Coastal Carolina

Coastal Carolina creates football position for former Conway High coach Chuck Jordan

Rivals Prepare For Victory Bell

Conway and Myrtle Beach high schools are preparing to play for the 2015 Victory Bell Friday night. Coaches Chuck Jordan and Mickey Wilson explain what the competition means and their strategies for winning.
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Conway and Myrtle Beach high schools are preparing to play for the 2015 Victory Bell Friday night. Coaches Chuck Jordan and Mickey Wilson explain what the competition means and their strategies for winning.

Former Conway High coach Chuck Jordan is back in football, and Coastal Carolina has a new football staff member.

CCU head football coach Joe Moglia has hired Jordan as the program’s Analyst for High School Relations. Jordan joins the Chanticleers following a 34-year career at Conway High where he served as athletic director, head football coach and math teacher.

In his new role, Jordan, 61, will act as the team’s liaison with high school coaches, assist with the program’s summer camps, and help with the walk-on program. As a member of the football staff but not coaching staff, Jordan said he can’t directly contact high school players off campus but he can connect with high school coaches.

“Being at Coastal and being in Conway and still around football it’s a really good fit for me,” said Jordan, who plans to take part in practices, including CCU’s season-opening practice Friday afternoon. “I wasn’t interested in being back in it 24/7 and that was one of the things that appealed to me. There may be a time I want to do that again, but not yet.”

Coastal Carolina head football coach Joe Moglia discusses the hiring of former Conway High football coach and athletic director Chuck Jordan as the CCU football program’s Analyst for High School relations.

Jordan’s tenure at Conway concluded at the end of November following an arrest for an on-campus physical altercation in late May with a 17-year-old student.

Jordan was placed on administrative leave for the 2017 football season, and though criminal charges were later dropped, Jordan’s career at Conway ended when his contract with Horry County Schools was not renewed.

Jordan amassed 283 wins at Conway, which is eighth all-time in South Carolina.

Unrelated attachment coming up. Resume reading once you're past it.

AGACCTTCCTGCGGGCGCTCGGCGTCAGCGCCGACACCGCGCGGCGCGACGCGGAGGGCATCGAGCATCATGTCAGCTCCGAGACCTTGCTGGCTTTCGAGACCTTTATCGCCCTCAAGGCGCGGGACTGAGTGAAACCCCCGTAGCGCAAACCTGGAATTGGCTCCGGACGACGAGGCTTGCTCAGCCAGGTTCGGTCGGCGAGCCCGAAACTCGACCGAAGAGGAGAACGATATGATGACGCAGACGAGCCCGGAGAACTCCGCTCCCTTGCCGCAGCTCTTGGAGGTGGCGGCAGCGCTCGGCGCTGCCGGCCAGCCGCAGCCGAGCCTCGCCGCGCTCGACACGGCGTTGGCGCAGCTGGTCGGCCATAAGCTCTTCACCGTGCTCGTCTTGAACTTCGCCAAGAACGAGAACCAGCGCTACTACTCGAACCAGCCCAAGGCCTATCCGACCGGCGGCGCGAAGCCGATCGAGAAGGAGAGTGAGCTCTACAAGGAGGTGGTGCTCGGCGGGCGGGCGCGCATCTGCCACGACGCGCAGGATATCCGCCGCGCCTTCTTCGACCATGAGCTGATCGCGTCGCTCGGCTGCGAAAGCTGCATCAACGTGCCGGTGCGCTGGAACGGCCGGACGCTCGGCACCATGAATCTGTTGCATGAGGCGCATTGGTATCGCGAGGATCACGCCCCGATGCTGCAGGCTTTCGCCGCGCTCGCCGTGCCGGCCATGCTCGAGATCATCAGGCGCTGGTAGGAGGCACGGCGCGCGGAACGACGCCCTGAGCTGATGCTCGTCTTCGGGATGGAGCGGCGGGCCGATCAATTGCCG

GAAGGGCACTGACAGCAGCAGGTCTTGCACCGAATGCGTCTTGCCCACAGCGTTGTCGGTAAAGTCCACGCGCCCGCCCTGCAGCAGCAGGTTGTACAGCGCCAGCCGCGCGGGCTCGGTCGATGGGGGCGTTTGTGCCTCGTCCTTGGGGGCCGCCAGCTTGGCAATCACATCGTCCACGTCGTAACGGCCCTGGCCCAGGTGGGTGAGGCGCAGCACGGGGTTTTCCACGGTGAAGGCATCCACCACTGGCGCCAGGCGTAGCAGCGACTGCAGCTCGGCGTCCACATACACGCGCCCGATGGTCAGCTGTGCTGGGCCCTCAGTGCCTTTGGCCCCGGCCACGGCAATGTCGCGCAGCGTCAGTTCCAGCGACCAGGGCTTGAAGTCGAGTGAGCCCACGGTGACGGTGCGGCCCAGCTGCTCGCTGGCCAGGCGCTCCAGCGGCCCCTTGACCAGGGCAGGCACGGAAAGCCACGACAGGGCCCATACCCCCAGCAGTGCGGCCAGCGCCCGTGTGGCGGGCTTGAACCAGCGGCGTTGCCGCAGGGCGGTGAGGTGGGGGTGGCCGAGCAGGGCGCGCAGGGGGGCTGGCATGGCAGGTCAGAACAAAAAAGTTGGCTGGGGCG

“It was tough just stopping one day, all of a sudden you’re not involved in it,” Jordan said. “I was looking forward to getting back. . . . I think at the end of the day you really miss being around kids. That’s what I miss the most. And your coaches. Your coaches end up being your best friends. That’s who you’re around. So I miss those guys too.”

During his three decades at Conway, Jordan and the Tigers were South Carolina state runners-up four times (2001, ’02, ’03, ’06) while making final four appearances on two other occasions (1994, ’95) and final eight appearances three others (2004, ’08, ’16). Conway also captured 11 region championships during that span.

“He’s not just a Conway icon. I think he’s very much respected,” said Moglia, who started his coaching career on the high school level. “. . . The respect I think for high school coaches within probably a 200- to 300-mile radius is very, very real here. Whether it’s South Carolina or North Carolina, I would think he’s going to have a positive impact on those relationships.”

In addition to being an 11-time Region V/VI AAAA Coach of the Year, Jordan was the 2006 AAAA Lower State Coach of the Year, 2002 Carolina Panthers North Carolina/South Carolina Coach of the Year, and 1995 South Carolina AAAA Coach of the Year.

Jordan was also recognized for his work as Conway’s athletic director. He was named the 2014 AAAA Athletic Director of the Year, the 1995 Officials Association High School Coach of the Year, and the 1995 Youth Leader of the Year by the Conway Chamber of Commerce.

Jordan was additionally honored with the NAACP Athletic Award in 2008, and the Man of the Year Community Service Award in 2007.

As Conway’s athletic director Jordan formed the Conway High School Athletic Foundation, which raised $1.3 million in funds to help improve the school’s athletic complexes.

This past year, Jordan was inducted into the South Carolina Athletic Administrators Association Hall of Fame, and the South Carolina Athletic Coaches Association Hall of Fame. In December, he will officially be inducted into the South Carolina Football Coaches Hall of Fame.

Jordan is a Conway native. He was a multi-sport athlete at Conway High, lettering in football, baseball and track and captaining the football team before earning a bachelor of science in mathematics from Presbyterian College in 1979 after playing four years and serving as team captain of the football team.

Jordan started his coaching career at Richland Northeast High School in Columbia, where he served as the assistant football and baseball coach from 1979-1981. He was then assistant football coach, head track coach and physical education teacher at Presbyterian from 1981-1983.

He as been married to his wife, Pat, since 1981 and they have a pair of sons, Cannon and Sawyer.

Jordan was grateful to be back in football without having to leave Conway.

“I’ve been in Conway all my life. I was born and raised there. My wife and I both went to high school there. In essence we’ve pretty much been there the majority of our lives,” Jordan said. “It really wasn’t an option for me to move. Not on the front end, I really enjoy Conway, I really enjoy the people. I have 34 years of ex-players around town and I bump into several every day and there’s a lot of joy in that.

“For me to leave Conway, it would have to be more than just a job, it would have to be a compelling job.”

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